Freeport-McMoran said it is continuing to work on a deal that would turn over 51 percent of the Grasberg Mine in Indonesia to local ownership.
Currently, Freeport-McMoRan owns a 91 percent stake of the massive copper mine, but Indonesia has set an objective of 51 percent local ownership as part of a broader push to give Indonesians greater control of the country’s natural resources.
To meet this objective, Freeport has been in talks with Inalum, a state-backed company, and its joint venture partner Rio Tinto on a potential deal that would pave the way for a multi-billion dollar underground expansion of the Grasberg mine.
However, the Financial Times reported that the company offered few new details, disappointing analysts who said the talks were likely to drag on. Freeport had hoped to reach a deal by the end of June when a temporary mining license is due to expire.
Shares in Freeport fell 9.6 per cent to $17.
“The parties continue to negotiate documentation on a comprehensive agreement for Grasberg’s extended operations and to reach agreement on timing, process and governance matters relating to the divestment”, Freeport said after reporting first quarter results. “The parties have a mutual objective of completing negotiations and the required documentation as soon as possible.”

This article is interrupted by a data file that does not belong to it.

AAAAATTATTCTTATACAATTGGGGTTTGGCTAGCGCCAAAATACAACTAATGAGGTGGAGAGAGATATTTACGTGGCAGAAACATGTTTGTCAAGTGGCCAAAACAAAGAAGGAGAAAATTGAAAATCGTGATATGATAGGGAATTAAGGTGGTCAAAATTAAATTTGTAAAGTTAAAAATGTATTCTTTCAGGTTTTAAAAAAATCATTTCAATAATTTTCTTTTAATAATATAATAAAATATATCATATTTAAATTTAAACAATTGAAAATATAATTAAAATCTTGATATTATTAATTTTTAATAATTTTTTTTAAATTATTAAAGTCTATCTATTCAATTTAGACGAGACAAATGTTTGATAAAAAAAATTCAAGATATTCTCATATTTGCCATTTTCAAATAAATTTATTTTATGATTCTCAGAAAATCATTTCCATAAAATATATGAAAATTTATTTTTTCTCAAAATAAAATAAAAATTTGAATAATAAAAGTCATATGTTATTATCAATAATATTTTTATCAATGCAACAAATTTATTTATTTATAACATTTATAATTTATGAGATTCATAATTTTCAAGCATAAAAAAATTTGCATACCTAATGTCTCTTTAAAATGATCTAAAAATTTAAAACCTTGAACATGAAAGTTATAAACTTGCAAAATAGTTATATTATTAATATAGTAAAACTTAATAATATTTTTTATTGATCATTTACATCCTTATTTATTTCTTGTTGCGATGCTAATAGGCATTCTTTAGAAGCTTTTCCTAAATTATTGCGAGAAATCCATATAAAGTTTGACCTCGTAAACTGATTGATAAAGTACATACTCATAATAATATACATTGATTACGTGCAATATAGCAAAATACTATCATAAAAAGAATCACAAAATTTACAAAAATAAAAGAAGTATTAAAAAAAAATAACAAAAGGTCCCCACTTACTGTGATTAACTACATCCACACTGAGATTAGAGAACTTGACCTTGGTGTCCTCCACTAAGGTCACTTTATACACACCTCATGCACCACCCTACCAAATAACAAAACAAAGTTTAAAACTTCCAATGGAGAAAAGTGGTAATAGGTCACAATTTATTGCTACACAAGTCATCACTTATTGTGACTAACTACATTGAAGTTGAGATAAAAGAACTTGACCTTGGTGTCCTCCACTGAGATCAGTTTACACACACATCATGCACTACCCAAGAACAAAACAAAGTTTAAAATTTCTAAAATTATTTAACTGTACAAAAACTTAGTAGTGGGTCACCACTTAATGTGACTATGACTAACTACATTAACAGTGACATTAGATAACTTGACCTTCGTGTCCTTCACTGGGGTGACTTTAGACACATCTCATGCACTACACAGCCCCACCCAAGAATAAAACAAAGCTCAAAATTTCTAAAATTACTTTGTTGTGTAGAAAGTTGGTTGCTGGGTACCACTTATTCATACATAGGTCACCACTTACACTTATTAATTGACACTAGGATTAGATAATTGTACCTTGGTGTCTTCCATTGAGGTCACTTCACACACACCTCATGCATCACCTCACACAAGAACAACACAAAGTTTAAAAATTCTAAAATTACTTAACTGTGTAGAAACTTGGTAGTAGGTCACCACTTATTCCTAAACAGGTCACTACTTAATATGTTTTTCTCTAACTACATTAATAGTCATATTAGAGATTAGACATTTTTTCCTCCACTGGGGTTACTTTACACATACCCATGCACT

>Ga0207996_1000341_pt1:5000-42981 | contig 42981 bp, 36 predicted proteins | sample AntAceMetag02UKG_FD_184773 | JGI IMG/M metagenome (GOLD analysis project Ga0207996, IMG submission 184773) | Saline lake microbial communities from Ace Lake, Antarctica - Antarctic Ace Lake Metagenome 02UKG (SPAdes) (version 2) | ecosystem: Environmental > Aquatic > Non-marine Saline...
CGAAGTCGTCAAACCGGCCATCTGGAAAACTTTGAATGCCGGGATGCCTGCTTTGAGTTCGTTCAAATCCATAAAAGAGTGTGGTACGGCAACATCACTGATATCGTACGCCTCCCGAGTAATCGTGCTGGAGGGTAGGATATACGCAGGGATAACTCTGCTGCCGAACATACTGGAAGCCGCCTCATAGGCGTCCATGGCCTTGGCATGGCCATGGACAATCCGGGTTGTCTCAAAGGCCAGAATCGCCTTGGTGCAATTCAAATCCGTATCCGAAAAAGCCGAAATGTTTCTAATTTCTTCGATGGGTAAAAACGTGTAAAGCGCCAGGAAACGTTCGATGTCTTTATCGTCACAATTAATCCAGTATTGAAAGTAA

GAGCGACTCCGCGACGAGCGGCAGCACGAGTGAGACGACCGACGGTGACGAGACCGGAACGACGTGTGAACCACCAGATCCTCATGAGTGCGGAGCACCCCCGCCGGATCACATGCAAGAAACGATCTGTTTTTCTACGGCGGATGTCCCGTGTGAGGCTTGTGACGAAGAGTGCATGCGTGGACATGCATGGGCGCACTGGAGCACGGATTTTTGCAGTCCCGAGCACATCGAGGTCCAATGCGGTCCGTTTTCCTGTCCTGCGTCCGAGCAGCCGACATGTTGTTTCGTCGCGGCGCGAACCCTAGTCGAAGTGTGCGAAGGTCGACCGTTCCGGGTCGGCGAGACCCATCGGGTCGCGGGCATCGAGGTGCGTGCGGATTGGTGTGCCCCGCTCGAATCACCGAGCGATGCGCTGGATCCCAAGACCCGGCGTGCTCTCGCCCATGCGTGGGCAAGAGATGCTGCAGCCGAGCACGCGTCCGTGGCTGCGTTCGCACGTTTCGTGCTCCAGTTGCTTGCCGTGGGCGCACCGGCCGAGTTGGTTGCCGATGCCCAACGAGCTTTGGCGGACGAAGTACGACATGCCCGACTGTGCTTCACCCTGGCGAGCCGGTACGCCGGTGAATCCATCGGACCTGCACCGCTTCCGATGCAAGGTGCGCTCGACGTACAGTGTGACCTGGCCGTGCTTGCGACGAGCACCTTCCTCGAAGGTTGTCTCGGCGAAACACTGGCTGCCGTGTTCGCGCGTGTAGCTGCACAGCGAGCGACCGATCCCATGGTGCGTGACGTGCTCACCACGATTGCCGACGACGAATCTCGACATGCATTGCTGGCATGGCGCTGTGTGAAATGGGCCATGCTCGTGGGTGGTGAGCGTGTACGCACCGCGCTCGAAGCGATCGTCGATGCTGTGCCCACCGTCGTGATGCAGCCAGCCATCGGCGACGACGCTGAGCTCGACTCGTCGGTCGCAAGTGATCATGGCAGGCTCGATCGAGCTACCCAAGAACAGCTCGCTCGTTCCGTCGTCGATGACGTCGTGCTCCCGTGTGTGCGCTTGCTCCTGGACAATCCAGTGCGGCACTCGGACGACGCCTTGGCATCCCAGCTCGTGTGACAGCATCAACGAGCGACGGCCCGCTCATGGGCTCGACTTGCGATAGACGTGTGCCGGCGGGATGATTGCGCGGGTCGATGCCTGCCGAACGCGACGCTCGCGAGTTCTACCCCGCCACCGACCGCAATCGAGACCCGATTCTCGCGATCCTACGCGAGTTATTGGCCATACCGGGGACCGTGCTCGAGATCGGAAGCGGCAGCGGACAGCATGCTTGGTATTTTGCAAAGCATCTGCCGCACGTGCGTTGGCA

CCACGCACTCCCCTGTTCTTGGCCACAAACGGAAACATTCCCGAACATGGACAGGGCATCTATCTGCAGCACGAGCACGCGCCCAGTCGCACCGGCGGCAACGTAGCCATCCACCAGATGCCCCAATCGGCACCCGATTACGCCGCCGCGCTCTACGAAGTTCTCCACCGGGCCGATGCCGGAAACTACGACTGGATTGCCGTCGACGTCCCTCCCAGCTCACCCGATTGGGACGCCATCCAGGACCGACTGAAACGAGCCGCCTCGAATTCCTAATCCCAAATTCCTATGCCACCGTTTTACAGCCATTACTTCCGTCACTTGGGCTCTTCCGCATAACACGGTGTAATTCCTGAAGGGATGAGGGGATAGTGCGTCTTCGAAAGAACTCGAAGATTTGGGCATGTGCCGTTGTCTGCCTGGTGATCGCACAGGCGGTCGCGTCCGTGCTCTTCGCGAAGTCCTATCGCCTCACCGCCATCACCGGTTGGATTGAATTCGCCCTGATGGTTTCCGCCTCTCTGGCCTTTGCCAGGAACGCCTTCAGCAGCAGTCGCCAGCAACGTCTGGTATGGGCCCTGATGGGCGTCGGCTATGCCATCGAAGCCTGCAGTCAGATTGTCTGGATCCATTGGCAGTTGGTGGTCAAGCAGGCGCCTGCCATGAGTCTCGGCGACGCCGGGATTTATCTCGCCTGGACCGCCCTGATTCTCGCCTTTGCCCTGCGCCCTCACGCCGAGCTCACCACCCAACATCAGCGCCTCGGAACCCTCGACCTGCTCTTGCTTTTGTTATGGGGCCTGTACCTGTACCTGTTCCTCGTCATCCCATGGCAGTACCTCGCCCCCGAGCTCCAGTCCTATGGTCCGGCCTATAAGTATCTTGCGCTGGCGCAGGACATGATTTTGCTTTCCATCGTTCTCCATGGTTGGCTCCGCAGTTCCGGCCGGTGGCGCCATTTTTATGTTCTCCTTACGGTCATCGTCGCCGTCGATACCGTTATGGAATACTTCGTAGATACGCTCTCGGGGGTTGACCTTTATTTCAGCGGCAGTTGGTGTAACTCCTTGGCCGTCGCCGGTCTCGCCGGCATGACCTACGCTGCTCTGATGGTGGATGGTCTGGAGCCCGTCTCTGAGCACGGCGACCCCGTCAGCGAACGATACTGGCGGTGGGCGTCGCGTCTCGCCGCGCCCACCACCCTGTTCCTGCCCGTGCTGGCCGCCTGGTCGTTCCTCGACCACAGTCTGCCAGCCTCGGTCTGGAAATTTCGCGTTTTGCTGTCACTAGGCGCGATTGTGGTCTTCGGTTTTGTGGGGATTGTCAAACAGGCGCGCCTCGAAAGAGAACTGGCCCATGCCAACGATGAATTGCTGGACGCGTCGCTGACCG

In recent months the outlines of a deal have emerged. It rests on Inalum buying Rio Tinto’s interest in Grasberg: the Anglo-Australian mining company is entitled to 40 percent of production above agreed levels until 2023 and 40 percent of all output thereafter.
Through this structure, Jakarta would increase its interest in the mine to 51 percent, while Freeport would retain a shareholding big enough to justify a multibillion-dollar underground expansion project.
For Rio Tinto, selling down its interest in Grasberg would allow the company to exit a challenging mining jurisdiction and focus on its core assets. It would also open Rio’s share register to investors who cannot invest in the company because of environmental concerns related to some of the processes used at Grasberg. But the Anglo-Australian miner is likely to want a full price for its interest.
“We continue to engage in negotiations with the Indonesian government to restore long-term stability for our Grasberg operations and look forward to reaching a mutually positive resolution,” said Adkerson in a statement.
His comments came after Freeport reported a near 70 per cent increase in net income to $692 million for the first three months of the year, boosted by higher copper prices.
However, the results were below expectations with Freeport lowering production forecasts and raising cost guidance for 2018.
Freeport said it expected to sell 3.8 billion pounds of copper this year, down from previous guidance of 3.9 billion pounds because of maintenance activities at Grasberg. Costs are expected to average $1.01 per pound for 2018.